There are many health risks of chronic alcohol abuse, ranging from high blood pressure to stroke. People are most familiar with alcohol’s negative effects on the liver.
In some cases, you may be advised to reduce your alcohol intake in a gradual and planned way to help avoid withdrawal problems.
The liver processes over 90 percent of consumed alcohol. The rest exits the body via urine, sweat and breathing.
Many people initially experience disturbed sleep when abstaining from alcohol, but in most cases their sleep pattern returns to normal within a month.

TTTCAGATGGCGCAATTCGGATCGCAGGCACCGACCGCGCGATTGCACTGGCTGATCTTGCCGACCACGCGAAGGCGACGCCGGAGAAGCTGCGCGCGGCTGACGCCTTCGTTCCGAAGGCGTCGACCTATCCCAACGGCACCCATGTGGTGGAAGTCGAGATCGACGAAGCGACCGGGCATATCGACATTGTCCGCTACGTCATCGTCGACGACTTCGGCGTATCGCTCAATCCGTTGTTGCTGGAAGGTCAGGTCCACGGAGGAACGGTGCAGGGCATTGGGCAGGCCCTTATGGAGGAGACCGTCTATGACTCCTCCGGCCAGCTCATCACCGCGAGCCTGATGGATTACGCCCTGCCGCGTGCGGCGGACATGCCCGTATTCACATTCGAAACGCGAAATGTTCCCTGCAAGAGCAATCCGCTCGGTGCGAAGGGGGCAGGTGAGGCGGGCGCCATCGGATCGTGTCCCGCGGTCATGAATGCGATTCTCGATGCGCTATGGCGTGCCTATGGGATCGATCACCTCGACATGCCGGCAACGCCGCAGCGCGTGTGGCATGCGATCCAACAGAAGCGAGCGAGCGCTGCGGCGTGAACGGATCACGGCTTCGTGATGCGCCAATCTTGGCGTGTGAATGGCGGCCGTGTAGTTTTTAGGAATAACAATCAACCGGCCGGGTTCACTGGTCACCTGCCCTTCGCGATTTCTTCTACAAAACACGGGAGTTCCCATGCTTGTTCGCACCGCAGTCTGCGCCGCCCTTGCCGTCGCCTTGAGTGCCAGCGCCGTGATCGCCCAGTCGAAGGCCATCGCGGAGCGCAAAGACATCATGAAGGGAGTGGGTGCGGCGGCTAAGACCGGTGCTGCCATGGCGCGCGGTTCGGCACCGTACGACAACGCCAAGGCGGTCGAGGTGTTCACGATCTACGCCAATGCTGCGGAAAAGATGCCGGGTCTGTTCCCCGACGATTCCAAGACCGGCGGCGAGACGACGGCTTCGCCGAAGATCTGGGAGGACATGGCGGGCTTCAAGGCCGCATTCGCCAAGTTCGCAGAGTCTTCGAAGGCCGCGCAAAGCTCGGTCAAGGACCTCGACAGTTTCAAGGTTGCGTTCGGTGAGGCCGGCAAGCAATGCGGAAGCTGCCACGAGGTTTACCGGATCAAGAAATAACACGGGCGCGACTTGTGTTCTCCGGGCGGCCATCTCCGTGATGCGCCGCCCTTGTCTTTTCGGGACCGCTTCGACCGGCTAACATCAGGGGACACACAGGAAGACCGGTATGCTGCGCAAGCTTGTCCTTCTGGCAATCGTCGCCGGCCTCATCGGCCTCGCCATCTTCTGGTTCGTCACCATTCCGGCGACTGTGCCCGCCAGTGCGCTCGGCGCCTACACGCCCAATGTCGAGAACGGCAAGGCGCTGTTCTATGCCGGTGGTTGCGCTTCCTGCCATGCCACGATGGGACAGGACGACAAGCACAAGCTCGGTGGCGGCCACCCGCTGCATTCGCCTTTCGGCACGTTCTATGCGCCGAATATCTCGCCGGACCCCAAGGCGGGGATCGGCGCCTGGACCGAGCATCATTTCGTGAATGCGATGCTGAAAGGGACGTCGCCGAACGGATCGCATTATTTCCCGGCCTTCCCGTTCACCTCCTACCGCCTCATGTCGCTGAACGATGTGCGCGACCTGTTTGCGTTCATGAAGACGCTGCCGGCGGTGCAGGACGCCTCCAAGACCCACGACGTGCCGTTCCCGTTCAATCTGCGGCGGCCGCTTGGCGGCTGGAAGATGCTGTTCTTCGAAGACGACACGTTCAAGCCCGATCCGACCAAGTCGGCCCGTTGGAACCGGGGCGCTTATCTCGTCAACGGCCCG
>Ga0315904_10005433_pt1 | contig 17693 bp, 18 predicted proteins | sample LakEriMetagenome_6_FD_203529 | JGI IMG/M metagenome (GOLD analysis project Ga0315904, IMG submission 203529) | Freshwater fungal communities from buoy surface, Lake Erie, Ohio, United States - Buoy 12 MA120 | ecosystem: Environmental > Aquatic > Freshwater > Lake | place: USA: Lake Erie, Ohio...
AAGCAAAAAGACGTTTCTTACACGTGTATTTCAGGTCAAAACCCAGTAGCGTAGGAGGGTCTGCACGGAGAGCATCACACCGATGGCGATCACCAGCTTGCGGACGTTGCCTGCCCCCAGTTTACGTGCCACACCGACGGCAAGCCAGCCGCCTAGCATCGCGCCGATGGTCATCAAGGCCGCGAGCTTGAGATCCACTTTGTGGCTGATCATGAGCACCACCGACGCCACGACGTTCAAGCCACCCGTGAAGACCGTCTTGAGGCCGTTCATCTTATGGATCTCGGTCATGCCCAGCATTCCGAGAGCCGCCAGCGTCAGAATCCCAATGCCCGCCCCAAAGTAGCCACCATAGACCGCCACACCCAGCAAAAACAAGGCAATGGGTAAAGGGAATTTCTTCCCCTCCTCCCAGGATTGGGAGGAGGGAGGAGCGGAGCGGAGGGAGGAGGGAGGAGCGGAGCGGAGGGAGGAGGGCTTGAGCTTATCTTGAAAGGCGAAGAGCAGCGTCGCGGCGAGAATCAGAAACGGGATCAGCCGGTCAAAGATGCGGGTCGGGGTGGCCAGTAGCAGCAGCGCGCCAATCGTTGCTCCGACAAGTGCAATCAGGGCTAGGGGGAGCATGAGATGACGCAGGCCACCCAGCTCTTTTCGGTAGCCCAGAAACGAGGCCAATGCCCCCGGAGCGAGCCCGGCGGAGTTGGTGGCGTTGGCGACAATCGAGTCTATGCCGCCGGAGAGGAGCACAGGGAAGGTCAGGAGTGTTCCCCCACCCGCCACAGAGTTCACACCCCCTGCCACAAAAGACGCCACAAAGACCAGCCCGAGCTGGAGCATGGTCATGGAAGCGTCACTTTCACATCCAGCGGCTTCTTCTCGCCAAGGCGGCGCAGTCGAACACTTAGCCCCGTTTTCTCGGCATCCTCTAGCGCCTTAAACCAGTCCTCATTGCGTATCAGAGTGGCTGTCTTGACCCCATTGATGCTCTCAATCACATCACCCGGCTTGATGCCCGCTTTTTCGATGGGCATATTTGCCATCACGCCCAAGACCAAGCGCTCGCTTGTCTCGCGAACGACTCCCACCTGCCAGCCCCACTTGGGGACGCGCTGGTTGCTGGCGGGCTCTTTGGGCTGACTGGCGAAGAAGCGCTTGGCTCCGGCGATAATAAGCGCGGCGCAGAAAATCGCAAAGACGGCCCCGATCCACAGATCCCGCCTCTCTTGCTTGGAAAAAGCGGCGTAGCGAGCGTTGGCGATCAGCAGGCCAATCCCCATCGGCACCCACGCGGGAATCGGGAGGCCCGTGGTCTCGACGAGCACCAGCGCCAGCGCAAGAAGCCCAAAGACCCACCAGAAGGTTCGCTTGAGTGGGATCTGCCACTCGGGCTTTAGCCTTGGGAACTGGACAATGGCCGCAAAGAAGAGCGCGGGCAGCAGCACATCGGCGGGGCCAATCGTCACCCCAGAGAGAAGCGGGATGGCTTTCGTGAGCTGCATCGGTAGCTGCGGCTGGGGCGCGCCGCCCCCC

The damage to your liver can also mean it's unable to store glycogen, a carbohydrate that provides short-term energy.
People who regularly abuse alcohol have a compounded risk of developing liver disease if they develop an infection or are genetically predisposed to liver problems. Those consuming more than two drinks on a daily basis put themselves at risk for liver disease.
When this happens, the body uses its own muscle tissue to provide energy between meals, which leads to muscle wasting and weakness. This means you may need extra energy and protein in your diet.